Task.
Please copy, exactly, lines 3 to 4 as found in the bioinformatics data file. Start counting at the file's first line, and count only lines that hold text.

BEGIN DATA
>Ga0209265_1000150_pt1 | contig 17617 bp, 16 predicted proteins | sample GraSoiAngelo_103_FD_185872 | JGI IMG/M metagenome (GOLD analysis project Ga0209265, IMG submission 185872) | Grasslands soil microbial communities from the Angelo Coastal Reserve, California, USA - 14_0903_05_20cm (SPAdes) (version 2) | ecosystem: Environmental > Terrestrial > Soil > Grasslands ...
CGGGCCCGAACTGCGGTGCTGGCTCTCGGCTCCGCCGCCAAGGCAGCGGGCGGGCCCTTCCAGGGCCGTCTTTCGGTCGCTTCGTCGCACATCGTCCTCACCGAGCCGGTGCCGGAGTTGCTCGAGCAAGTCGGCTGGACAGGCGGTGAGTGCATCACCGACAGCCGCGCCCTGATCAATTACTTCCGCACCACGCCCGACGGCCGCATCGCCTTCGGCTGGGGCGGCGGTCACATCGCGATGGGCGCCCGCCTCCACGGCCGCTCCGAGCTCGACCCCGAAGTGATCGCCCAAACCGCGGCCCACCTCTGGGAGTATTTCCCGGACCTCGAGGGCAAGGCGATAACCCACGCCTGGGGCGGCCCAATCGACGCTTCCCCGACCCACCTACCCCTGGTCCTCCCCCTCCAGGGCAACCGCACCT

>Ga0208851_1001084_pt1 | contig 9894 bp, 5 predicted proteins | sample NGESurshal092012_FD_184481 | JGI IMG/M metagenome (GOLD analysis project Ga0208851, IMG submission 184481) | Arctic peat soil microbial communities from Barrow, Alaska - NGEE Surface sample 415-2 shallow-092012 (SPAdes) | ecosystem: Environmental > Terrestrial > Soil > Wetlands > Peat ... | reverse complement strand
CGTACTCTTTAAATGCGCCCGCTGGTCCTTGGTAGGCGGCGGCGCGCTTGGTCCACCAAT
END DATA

>Ga0208851_1001084_pt1 | contig 9894 bp, 5 predicted proteins | sample NGESurshal092012_FD_184481 | JGI IMG/M metagenome (GOLD analysis project Ga0208851, IMG submission 184481) | Arctic peat soil microbial communities from Barrow, Alaska - NGEE Surface sample 415-2 shallow-092012 (SPAdes) | ecosystem: Environmental > Terrestrial > Soil > Wetlands > Peat ... | reverse complement strand
CGTACTCTTTAAATGCGCCCGCTGGTCCTTGGTAGGCGGCGGCGCGCTTGGTCCACCAAT